As Dyad again took up the slack in the line we all started to crank down on the anchor rodes. Suddenly Jubilee spun on her keel about 30 degrees to starboard. While her bow swung away from the shore her stern swept instantly in towards shore. The eight feet of space we had earned by flopping the boat was now reduced to a few measly inches. The port stern quarter was so close to the rocks that it made me sick to look at the tiny gap. I couldn’t believe that we didn’t hit the rocks but miraculously we hadn’t.
We resumed cranking with renewed vigor and WHOA, Jubilee lurched forward about 8 feet before grinding to a halt again. Two minutes later the bottom finally released its grip and we floated free. It quickly turned into a Chinese fire drill as everyone released their anchor rodes and threw the bitter ends overboard as Dyad towed us to deeper water.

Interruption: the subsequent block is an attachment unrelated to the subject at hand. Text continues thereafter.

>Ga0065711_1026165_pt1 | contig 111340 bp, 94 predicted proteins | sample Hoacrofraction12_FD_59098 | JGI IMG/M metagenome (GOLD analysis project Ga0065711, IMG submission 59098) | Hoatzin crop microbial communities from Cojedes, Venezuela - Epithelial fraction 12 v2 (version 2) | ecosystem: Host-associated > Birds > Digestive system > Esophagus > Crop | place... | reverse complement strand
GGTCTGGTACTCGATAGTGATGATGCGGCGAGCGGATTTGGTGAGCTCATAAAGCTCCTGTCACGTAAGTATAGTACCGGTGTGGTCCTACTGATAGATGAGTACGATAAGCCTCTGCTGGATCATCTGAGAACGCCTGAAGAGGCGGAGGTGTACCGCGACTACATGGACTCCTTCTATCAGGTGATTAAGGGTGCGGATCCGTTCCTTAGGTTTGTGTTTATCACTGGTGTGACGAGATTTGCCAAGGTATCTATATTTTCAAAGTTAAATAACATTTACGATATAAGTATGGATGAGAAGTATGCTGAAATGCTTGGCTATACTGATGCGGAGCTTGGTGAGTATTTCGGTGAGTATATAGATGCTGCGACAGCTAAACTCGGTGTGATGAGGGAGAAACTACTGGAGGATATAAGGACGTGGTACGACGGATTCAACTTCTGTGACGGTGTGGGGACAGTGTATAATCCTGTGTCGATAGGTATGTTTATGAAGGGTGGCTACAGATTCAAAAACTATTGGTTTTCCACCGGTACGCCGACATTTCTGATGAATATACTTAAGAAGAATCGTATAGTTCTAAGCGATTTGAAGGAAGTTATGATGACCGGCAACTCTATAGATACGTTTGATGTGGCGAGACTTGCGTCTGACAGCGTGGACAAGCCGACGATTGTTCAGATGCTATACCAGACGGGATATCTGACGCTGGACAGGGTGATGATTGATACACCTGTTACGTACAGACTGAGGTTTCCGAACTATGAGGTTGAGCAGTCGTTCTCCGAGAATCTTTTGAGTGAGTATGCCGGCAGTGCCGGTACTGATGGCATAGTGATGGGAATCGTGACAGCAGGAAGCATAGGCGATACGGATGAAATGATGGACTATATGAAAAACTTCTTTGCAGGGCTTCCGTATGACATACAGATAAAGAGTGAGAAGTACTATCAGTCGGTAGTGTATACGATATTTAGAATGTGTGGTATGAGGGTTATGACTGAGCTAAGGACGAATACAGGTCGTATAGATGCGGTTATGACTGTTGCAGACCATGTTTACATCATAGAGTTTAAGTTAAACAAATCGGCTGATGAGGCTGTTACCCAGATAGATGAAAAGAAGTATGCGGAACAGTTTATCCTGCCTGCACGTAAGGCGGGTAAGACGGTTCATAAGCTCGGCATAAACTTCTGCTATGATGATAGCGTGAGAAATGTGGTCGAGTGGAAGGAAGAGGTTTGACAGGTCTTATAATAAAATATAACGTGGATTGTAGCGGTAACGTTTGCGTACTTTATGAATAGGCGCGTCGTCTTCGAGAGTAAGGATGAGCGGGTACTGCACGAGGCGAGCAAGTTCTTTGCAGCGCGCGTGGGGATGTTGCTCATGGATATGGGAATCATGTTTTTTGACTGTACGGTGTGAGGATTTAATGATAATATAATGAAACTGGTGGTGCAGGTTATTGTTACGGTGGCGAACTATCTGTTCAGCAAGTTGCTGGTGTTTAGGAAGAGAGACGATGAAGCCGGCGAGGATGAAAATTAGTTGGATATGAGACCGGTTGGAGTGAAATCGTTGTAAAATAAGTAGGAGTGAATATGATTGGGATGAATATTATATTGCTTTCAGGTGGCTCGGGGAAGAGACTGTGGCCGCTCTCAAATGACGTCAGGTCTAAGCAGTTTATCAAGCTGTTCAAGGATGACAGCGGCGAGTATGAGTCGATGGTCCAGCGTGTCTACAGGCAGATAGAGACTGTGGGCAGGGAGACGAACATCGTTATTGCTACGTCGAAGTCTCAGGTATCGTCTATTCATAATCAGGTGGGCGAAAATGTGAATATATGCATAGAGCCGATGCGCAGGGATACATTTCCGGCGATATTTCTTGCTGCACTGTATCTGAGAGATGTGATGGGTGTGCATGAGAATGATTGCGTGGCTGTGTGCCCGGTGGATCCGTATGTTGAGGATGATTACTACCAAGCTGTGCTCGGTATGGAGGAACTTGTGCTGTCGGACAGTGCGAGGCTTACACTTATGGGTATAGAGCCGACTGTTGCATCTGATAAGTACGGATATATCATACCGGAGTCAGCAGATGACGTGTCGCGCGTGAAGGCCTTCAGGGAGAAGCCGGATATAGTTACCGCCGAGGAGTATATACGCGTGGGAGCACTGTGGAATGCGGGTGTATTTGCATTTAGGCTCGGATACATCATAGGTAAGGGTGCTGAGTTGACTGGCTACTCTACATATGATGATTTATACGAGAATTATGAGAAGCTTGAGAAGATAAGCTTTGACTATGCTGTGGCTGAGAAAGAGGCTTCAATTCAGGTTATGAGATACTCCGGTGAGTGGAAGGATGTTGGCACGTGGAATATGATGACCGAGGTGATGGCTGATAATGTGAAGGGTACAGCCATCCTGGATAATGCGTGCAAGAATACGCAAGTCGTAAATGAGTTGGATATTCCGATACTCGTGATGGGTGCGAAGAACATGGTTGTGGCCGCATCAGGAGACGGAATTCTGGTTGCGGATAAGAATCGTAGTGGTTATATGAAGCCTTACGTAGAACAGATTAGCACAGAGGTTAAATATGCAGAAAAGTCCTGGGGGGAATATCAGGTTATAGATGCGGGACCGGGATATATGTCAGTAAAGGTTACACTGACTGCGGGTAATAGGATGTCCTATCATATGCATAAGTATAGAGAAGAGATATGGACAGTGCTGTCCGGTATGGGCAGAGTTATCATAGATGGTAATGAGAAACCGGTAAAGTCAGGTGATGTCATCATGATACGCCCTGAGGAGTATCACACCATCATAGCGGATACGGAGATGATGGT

Once Jubilee was running we dropped the towline and headed back across the bay to anchor. After the hook was dropped and set we headed out in the dinks to retrieve the spring line and the 3 anchors we had left behind. Then it was a long dinghy ride home followed by a huge plate of lobster lasagna.
If not for the timely appearance of Dyad I don’t think that we would have gotten Jubilee out of her predicament. I was tired and mentally exhausted, I can’t begin to imagine the range of feelings that Dave & Pam of Jubilee went through…..
Sunday, January 16, 2011
After spending a couple of glorious days anchored in the cleavage of Double Breasted Cay we decided to head south to Hog Cay.
We rode a 6 knot north breeze and covered the 11 miles in just under 3 hours. It was ridiculously slow but we arrived at the cut between Hog Cay and Ragged Island just before high tide. We slipped through the sketchy opening and anchored as close as we dared to Ragged Island. With so little breeze it was a perfect day to head in to Duncan Town to do a little interneting.
Thirty minutes after dropping the hook we were out of the dink and climbing the hill into town. The first thing we noticed is that the dirt streets have been regraded and the first steps toward paving the roads had been undertaken. Several of the streets have already been covered in black, sticky oil. It’s a real mess and hopefully the rest of the paving process will be completed soon.